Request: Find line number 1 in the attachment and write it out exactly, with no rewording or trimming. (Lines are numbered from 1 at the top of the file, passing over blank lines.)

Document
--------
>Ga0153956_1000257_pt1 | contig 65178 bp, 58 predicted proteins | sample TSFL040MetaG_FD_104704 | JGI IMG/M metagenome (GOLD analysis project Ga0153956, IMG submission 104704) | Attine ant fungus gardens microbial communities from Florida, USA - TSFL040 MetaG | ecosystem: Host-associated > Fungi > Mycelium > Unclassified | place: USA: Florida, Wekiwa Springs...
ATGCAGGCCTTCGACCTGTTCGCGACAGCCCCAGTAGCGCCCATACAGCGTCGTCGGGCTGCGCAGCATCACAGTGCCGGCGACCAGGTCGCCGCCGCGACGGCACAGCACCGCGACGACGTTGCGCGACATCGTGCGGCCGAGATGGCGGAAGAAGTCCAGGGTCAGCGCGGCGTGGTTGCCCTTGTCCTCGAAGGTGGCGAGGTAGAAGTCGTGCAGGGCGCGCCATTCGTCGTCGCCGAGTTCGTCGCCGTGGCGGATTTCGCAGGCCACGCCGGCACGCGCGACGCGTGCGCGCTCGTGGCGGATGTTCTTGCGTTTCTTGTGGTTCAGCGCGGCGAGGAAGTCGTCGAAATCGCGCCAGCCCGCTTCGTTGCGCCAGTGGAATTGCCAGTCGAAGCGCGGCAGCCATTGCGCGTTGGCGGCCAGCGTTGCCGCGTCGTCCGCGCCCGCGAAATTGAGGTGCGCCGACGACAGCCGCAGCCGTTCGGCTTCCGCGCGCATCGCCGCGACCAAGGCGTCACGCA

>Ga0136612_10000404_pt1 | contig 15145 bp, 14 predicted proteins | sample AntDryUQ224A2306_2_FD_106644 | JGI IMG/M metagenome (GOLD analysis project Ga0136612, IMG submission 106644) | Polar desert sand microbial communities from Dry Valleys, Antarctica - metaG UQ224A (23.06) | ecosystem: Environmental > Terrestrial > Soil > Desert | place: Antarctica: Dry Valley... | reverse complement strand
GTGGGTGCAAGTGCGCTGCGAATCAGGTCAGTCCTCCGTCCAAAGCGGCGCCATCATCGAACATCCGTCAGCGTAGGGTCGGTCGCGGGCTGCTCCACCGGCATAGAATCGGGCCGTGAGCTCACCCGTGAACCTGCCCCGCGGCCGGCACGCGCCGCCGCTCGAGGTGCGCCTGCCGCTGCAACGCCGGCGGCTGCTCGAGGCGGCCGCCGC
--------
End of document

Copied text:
>Ga0153956_1000257_pt1 | contig 65178 bp, 58 predicted proteins | sample TSFL040MetaG_FD_104704 | JGI IMG/M metagenome (GOLD analysis project Ga0153956, IMG submission 104704) | Attine ant fungus gardens microbial communities from Florida, USA - TSFL040 MetaG | ecosystem: Host-associated > Fungi > Mycelium > Unclassified | place: USA: Florida, Wekiwa Springs...